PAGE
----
Efforts to reduce plastic use by Woolworths, Coles, Aldi and IGA have been ranked in a new report, and the details have sparked a strong negative response from one supermarket, while another has promised a review and improvements.
The study comes almost a year to the day that nationwide supermarket-facilitated recycling scheme RedCycle collapsed following revelations soft plastics were actually being stockpiled rather than processed.
Plastics are a serious issue, choking oceans, killing wildlife and fouling beaches. It's estimated humans consume around a credit card's worth of plastic every week and it's regularly found in human blood, breastmilk and organs. It's even been linked to a scary new bird disease called plasticosis.
Which supermarket achieved the highest ranking?
Although German-owned Aldi achieved just two out of five stars, it was the clear winner in the UnWrapped: Plastic Use in Supermarkets report. They were followed by Coles with 1.5 stars and Woolworths with 1. Metcash, the owner of Foodland and IGA, came in last at zero.
AMCS campaigner Shane Cucow said supermarkets have a “huge influence” on our daily lives in Australia as they sell the majority of our groceries.
“Yet, we continue to see ridiculous and wasteful plastics, such as unnecessary packaging of fruit and vegetables, plastic multipacks with several layers of packaging, and tiny plastic toy promotions that inevitably end up polluting the environment,” he said.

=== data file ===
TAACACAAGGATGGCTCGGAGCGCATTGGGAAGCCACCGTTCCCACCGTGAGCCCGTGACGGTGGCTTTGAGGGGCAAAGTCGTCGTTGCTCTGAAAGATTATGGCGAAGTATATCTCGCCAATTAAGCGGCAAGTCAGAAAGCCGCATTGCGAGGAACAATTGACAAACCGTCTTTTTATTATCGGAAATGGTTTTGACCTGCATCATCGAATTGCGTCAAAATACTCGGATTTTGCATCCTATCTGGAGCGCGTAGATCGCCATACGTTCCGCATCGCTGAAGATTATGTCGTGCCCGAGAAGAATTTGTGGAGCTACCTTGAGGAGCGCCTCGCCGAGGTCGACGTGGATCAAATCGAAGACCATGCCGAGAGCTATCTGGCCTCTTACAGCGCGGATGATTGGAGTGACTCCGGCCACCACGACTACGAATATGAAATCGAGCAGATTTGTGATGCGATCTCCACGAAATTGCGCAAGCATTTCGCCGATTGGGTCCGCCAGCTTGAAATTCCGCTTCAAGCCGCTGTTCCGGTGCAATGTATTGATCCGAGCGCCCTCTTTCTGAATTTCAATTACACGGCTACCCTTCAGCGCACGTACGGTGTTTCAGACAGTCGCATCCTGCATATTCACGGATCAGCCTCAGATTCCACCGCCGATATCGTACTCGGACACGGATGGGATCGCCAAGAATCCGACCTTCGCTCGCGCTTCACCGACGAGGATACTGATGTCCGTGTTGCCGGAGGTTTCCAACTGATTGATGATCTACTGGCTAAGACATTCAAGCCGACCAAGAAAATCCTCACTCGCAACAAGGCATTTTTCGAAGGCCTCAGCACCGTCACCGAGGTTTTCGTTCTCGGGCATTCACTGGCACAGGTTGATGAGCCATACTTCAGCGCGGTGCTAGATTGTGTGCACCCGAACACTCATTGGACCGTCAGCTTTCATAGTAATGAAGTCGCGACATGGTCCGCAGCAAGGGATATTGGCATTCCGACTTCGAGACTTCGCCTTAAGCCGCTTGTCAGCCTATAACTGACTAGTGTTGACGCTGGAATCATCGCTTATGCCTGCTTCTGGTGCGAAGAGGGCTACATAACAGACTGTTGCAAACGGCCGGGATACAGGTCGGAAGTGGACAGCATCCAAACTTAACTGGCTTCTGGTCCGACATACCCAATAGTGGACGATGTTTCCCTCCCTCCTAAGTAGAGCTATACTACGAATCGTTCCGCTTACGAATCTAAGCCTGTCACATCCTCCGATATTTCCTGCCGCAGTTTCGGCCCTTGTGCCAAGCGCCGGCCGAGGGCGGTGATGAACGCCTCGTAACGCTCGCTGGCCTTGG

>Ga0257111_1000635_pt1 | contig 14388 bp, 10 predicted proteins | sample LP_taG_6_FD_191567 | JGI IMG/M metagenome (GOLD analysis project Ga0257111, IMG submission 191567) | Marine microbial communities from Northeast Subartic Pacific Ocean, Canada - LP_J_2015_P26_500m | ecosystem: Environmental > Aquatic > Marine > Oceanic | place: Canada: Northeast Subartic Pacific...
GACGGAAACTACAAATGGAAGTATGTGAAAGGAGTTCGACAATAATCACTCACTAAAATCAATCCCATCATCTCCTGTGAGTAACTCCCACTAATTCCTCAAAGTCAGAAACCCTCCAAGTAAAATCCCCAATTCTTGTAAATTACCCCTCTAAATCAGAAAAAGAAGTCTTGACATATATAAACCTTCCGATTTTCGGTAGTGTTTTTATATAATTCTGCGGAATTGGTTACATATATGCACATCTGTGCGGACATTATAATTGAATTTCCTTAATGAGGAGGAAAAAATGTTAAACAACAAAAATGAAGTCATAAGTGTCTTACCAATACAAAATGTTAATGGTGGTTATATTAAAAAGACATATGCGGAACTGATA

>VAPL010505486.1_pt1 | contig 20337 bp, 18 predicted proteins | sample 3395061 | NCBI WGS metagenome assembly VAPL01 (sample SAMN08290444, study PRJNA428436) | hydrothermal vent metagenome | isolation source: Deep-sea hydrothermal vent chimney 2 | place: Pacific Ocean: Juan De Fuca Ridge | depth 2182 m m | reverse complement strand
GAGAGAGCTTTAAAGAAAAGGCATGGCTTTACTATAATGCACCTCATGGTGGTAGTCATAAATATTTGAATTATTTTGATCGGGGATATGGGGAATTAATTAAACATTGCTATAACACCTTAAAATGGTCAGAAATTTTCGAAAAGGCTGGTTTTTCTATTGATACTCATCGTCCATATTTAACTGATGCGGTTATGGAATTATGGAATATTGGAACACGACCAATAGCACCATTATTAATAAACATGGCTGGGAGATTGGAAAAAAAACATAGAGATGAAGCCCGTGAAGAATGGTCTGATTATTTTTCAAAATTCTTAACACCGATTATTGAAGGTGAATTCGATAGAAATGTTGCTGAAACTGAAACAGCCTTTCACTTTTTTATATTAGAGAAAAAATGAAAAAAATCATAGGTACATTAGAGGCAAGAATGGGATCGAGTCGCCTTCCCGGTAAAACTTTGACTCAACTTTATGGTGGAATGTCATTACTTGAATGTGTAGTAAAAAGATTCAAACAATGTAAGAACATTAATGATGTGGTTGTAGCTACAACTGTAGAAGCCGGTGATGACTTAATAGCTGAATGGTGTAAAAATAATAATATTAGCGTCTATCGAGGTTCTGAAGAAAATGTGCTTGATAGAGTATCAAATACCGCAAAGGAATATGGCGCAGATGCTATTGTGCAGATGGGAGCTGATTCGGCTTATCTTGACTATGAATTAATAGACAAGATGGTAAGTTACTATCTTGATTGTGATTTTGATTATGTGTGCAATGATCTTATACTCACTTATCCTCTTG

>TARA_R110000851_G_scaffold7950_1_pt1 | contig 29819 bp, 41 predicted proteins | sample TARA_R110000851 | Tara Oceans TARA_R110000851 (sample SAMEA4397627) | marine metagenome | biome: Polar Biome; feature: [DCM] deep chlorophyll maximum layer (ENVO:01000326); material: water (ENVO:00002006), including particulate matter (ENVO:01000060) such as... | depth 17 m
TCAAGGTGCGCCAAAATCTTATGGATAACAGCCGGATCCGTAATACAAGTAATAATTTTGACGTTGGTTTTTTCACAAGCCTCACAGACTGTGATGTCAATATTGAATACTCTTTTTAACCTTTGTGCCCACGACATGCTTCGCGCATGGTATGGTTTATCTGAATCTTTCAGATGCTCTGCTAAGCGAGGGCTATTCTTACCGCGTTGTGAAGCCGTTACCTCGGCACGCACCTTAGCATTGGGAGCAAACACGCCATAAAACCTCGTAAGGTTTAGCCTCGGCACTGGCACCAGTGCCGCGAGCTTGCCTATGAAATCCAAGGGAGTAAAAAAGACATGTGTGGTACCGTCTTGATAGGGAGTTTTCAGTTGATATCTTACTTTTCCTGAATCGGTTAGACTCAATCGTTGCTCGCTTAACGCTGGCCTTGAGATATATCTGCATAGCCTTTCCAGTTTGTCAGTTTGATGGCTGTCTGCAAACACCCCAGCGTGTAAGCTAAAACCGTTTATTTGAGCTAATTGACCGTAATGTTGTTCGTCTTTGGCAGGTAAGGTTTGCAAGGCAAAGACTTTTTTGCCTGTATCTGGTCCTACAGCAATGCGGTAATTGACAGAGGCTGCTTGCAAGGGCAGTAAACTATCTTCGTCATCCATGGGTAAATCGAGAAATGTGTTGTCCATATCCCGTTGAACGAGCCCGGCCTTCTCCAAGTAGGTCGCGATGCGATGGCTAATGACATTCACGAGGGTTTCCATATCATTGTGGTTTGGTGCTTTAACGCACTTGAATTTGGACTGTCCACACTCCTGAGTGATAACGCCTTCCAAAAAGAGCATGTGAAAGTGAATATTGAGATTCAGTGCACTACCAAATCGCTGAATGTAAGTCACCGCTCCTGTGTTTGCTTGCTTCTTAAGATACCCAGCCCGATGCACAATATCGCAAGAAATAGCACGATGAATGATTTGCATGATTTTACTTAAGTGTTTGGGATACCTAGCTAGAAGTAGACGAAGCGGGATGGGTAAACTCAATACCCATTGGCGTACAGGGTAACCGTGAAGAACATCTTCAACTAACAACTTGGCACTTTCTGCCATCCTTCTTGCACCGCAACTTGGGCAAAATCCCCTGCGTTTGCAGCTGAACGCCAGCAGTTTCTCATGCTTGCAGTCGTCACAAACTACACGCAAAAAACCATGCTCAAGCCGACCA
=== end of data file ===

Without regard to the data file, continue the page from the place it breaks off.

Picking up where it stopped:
While the report focuses on the influence of the supermarkets, many of them argue they have limited scope to influence their suppliers.
Woolworths says plastics report is unreliable
Aldi, Coles and Metcash immediately responded to the report, highlighting their commitments to reducing plastic use and recycling. Bottom-ranking Metcash promised to review the report’s recommendations and look at making improvements.
Woolworths, questioned the findings, calling the report “disappointing”, and alleging it was compiled using incomplete data. “As a result (it) is not a reliable reflection of packaging sustainability at Woolworths,” a spokesperson said.
“We know there is still more to do, and we will continue to publish our packaging data to hold ourselves accountable for our progress, while encouraging our suppliers to do the same,” it added.
Plastic-wrapped fruit and vegetables singled out
As the report was released, Cucow singled out promotions that encourage consumers to use more plastic by selling wrapped fruit and vegetables cheaper than loose items.
This concern was seized by Environment Minister Tanya Plibersek on Thursday who said, “I don’t think we should be wrapping fresh produce like bananas and zucchini in plastic.”
However despite there being widespread consumer concern about wrapping fresh produce in plastic, Woolworths said there is an important reason it did so. “The majority of our fruit and veg range is sold loose, however we do sell some packaged items to extend shelf life or offer produce in bulk,” it told Yahoo News.